Designed for three to seven players, ‘Metaquilt’ is a tile laying game in which the Culture cards have to ‘match’ or answer the questions on the Opinion cards they are placed next to and vice versa for the Opinion cards. Each player begins with five Opinion cards and five Culture cards, the aim being to successfully play their last card—of either type. When a card is played, if another player thinks that he has a better card, then he can challenge the first player. Both players have an opportunity to debate the suitability of their cards, but the winner is decided by the vote of the other players. The winner gets to add his card to the ‘Metaquilt’, the loser gets to draw a new card—or two cards if the challenger lost. Whomever gets to play their card can reduce their hand by the number of cards their newly added card is adjacent to. In this way, the game speeds up as more cards have been played. Overall, ‘Metaquilt’ is a neat spin on the tile laying game.

‘Debate Club’ is a game for five or more players. One player is the Critic, who receives three Opinion cards, whilst everyone else is given five Culture cards. Each round, the Critic reads out one of his Opinion cards and each of the players selects the Culture card that best matches the Opinion card. In turn, they reveal their Culture card and explain why they think it matches in sixty seconds. Once everyone has had a chance, the Critic chooses the best and worst cards. The player with the best card draws a new card and continues onto the next round, but the player with the worst card discards all of his cards and becomes a Critic! Play continues from round to round until the last remaining player wins. ‘Debate Club’ feels like another game, but then there is a lot of debating style games. Thankfully there are plenty of cards in The Metagame to keep this reasonably fresh.

Finally, ‘Massively Multiplayer Metagame’ is the big game, designed for five or more players, up to thirty-three or more. Everyone starts with six Culture cards and three Opinion cards. Their aim is to win debates and collect the most Culture cards. At any time, anyone can instigate a debate by revealing an Opinion card and saying, “DEBATE THIS!” The first two players to show a Culture card debate the Opinion card with the instigator moderating. Anyone nearby can vote on the debate. The winner gets to keep the loser’s Culture card. Play continues until an agreed time is up or the event—‘Massively Multiplayer Metagame’ is designed to be played over dinner, at parties, or at conferences—has ended, at which time, the player with the most Culture cards is the winner.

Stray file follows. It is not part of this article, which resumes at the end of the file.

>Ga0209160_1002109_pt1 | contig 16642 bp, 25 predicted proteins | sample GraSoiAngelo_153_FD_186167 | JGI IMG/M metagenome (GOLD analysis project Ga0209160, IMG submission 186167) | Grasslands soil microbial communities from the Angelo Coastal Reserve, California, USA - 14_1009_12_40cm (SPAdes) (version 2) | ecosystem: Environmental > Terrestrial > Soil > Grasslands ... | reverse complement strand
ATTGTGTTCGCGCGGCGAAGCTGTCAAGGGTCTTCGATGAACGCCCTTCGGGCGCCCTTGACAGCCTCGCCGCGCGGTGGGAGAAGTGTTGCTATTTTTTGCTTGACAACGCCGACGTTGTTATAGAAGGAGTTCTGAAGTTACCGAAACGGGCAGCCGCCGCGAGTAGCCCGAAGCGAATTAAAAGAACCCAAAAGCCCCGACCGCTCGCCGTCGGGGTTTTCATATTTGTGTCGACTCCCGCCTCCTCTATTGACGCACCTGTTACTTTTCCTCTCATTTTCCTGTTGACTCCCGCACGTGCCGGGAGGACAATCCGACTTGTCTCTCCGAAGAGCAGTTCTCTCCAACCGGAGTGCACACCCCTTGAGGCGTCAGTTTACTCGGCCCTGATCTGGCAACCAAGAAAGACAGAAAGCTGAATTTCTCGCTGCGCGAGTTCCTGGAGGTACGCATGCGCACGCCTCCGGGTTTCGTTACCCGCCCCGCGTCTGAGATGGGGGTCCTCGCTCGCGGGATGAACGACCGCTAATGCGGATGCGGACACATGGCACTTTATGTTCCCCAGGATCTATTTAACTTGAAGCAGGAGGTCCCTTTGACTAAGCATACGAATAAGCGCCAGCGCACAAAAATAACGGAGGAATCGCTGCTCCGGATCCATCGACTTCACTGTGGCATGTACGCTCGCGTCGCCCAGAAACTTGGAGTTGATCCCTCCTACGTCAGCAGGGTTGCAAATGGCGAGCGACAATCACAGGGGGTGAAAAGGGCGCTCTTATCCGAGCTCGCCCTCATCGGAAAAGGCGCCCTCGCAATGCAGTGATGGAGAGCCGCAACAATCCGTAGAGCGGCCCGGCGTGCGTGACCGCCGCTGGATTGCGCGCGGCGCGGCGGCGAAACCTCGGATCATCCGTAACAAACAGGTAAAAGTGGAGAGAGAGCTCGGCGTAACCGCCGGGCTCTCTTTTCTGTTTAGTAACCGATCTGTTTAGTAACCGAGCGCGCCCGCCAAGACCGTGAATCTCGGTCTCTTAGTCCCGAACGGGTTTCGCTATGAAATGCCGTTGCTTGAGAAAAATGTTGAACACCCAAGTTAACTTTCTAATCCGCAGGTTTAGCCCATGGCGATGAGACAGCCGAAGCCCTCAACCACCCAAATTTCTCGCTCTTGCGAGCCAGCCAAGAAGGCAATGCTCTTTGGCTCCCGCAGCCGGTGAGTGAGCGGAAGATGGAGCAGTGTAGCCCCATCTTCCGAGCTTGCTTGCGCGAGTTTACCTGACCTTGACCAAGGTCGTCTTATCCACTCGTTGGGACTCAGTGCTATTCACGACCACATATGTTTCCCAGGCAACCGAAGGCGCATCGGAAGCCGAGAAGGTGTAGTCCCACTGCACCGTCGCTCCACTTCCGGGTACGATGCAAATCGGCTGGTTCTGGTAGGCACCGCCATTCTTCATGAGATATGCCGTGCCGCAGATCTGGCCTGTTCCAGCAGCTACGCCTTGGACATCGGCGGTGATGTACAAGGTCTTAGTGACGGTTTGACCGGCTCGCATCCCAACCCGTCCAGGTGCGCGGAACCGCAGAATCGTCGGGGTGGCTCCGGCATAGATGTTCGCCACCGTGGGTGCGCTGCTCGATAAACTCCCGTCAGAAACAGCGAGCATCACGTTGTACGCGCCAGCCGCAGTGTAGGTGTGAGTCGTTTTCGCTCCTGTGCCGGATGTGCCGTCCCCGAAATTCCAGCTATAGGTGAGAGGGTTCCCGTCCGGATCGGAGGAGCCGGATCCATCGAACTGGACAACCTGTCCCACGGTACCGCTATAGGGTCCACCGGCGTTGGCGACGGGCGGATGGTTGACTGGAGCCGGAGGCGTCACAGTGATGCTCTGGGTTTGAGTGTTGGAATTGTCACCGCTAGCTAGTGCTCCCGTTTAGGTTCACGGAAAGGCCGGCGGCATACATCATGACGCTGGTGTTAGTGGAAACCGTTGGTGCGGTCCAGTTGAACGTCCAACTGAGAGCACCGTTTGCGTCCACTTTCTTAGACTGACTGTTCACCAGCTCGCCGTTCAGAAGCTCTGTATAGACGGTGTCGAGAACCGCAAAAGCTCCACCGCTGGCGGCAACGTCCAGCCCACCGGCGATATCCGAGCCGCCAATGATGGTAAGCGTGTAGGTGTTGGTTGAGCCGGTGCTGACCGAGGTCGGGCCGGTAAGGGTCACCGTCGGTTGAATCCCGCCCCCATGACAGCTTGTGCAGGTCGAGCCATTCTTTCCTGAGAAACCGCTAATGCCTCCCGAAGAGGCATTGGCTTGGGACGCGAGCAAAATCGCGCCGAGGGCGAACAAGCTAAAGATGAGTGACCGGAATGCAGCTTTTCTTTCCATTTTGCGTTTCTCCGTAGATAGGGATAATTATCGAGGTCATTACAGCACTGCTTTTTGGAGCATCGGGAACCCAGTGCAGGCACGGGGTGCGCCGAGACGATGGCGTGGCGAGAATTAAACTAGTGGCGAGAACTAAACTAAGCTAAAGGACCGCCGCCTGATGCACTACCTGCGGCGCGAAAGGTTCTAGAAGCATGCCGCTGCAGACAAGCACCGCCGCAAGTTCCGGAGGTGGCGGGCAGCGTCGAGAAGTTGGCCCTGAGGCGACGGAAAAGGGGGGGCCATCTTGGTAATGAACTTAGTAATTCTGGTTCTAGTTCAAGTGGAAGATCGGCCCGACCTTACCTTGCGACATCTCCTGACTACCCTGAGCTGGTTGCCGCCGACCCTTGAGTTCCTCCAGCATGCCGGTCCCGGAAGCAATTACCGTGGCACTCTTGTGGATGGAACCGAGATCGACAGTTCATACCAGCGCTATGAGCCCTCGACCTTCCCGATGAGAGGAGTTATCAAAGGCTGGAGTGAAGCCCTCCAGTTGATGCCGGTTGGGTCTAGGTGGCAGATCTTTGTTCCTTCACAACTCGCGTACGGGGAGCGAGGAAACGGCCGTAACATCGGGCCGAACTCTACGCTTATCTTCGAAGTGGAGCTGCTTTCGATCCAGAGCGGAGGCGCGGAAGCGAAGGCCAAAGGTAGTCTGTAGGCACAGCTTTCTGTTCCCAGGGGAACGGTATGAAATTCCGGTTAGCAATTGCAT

Two expansion packs—Film 101 and Science Fiction—previously only available to backers of the Kickstarter are now available. Each includes forty Culture cards and fourteen Discussion cards and is a fun addition to the game, especially for film fans.

The Metagame looks like Apples to Apples and Cards Against Humanity, but is a more social game, a more accessible game, and literally, a more Culturally interesting game. The Culture cards are well chosen, for they are thoughtful and engaging—engaging enough to draw players into the debates that most of The Metagame’s games revolve around. All of this makes The Metagame a good party game, but with six good games inside the box, The Metagame offers more than the average party game.


—oOo

A Kickstarter campaign, The Metagame: The Games Expansion w/ Shut Up & Sit Down! is currently underway, seeking to fund a new expansion.